An Instagram account compiling testimonies in an effort to give a voice to victims of sexual violence in bars and nightclubs has been overwhelmed with messages from young women wanting to share their experiences.
The social media account called “Balance ton bar” was created in the wake of women sharing testimonies of being drugged and sexually assaulted by an employee at two bars in Ixelles, and aimed to spread awareness about which bars and nightclubs to avoid. However, it is now receiving more messages than its creators can keep up with.
“Creating this page has proven that this is a systemic issue, that they are not just isolated cases. I have not even published one-fifth of the number of testimonies I received,” Maïté Meeûs, a 23-year-old woman who created the account, told The Brussels Times.
“At this point, I can’t keep count. The last time I did count, there were more than 200 testimonies. I also can’t keep up with the number of messages I received,” she said.
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Although testimonies were being shared on other Instagram accounts, they were usually showcased on the social media platform’s stories feature, meaning they were only visible for 24 hours.
“There was no online space where these stories were given exposure for a longer time. I told myself that, in light of the El Café and Waff situation, this was the ‘perfect’ moment to give people a voice and to encourage women to share their experiences,” Meeûs said.
She stressed that the account, whose name is derived from earlier hashtags like “Balance ton violeur” – which means “unmask your assailant” – offers concrete proof that there is a tremendous number of women who fall victims to such abuse.
Meeûs highlighted that the issue “has been normalised for so long,” something she saw reflected in her response to the nature of the testimonies.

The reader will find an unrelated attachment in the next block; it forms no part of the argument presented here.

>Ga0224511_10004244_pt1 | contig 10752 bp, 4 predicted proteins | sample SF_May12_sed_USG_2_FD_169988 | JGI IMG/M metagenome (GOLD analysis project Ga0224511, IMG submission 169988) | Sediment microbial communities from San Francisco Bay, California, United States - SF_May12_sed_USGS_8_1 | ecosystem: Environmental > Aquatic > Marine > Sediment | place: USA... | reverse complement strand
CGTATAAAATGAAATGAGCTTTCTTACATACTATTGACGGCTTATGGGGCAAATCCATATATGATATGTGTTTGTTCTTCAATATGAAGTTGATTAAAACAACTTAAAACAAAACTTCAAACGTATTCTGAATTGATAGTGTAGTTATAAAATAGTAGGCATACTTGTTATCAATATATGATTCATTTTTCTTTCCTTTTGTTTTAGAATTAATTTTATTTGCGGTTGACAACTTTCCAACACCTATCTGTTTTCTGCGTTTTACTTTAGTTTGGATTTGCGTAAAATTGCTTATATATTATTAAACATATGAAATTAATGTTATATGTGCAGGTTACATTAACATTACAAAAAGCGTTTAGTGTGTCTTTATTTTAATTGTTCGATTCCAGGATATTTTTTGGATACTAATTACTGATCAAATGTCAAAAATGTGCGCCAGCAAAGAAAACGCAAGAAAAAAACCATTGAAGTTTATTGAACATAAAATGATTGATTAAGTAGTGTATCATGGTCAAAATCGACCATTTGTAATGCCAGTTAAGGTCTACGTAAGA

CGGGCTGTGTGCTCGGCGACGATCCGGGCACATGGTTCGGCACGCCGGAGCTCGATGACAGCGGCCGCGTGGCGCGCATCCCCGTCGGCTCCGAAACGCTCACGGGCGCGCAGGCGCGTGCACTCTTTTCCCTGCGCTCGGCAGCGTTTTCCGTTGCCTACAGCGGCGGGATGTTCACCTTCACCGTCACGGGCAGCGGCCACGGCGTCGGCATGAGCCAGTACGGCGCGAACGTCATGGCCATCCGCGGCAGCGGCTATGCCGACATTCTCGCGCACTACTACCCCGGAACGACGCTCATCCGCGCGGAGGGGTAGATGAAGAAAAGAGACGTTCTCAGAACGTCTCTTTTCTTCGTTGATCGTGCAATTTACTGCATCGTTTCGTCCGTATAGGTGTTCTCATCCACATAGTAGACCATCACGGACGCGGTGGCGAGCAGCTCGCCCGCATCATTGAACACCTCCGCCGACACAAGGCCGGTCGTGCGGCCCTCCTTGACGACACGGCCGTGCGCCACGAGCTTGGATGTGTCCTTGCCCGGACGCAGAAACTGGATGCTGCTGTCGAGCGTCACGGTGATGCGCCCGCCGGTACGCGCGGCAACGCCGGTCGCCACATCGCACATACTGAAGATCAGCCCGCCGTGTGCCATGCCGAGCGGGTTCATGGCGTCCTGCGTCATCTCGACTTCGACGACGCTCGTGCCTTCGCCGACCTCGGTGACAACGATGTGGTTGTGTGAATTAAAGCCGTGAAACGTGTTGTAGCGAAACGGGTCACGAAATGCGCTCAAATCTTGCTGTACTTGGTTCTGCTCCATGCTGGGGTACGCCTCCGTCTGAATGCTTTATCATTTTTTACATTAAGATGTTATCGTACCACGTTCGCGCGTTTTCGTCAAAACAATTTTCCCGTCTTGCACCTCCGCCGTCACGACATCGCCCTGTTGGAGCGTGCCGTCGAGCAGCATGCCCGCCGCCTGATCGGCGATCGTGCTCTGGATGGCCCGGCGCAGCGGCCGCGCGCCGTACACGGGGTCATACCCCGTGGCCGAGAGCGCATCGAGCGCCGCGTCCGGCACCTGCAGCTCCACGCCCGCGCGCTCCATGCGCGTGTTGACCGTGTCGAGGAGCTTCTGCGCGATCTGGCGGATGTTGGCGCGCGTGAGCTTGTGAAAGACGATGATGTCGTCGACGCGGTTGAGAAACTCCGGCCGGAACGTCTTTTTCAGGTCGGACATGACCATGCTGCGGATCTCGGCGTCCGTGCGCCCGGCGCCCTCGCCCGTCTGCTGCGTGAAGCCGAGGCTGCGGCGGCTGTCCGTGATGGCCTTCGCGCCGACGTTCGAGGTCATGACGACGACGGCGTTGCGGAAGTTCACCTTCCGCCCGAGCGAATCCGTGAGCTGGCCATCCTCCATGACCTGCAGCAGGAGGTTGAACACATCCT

“Although I was very shocked about the sheer number of messages I received, the testimonies themselves didn’t shock me anymore, because I think they all tell stories that as young women, we have heard multiple times,” she said, adding that the fact every young woman knows someone who experienced such violence, was one of the reasons she wanted to bring change.
Time for concrete action
Aside from giving women a platform to share their experiences, Meeûs is determined to follow up this initiative with concrete action.
“What has always been lacking with these actions, for example, the #MeToo movement, is that women were given a voice, but it was not really followed by concrete action being taken to change these issues. Through no fault of the women leading those movements, of course, it’s the fault of political inaction,” she said.
Since launching the account, Meeûs has been in contact with managers of Brussels nightclubs and bars that were mentioned in the testimonies.
“The response differed hugely when it comes to their willingness to make a change. Some are very proactive, and they are reaching out to me, saying they want to play a role in improving this situation,” she said.
However, Meeûs lamented others remain silent when their bars or staff are included in testimonies. “One establishment, Jeux d’Hiver in Brussels’ Bois de la Cambre, published a press release that was very insensitive, recommending that girls should eat before going out like it was their fault.”
“Some just don’t seem to hear or understand what the victims are saying and the pain they are feeling. It is another violation on top of what they already have experienced,” Meeûs said.
On Monday, the representatives of every feminist collective in Brussels are meeting to collect ideas and thoughts on what measures can be implemented. Another meeting will then be organised with the management of various bars and nightclubs.
“We are also expecting support, including financial support from governments. I am going to meet with politicians who said they would allocate the necessary budgets for that,” she said.
On Wednesday last week, various politicians gathered to discuss the situation and what can be done to help victims, as well as what concrete measures to implement to avoid these situations.
“Eradicating the scourge of sexual violence is one of the Government’s priorities. Shame must change sides and impunity must end,” said federal Minister of Justice, Vincent Van Quickenborne, who took part in the meeting.
Meeûs celebrated the fact that a plan of action is being created, including all actors who can make a change and bearing in mind the victims and their experiences.
“By doing these things and meeting with these actors, we can really start moving in the right direction, at least step by step.”
“I know we are not going to solve the problem completely, but if we can diminish the number of these testimonies as much as possible, I think we need to take this opportunity to do so,” she concluded.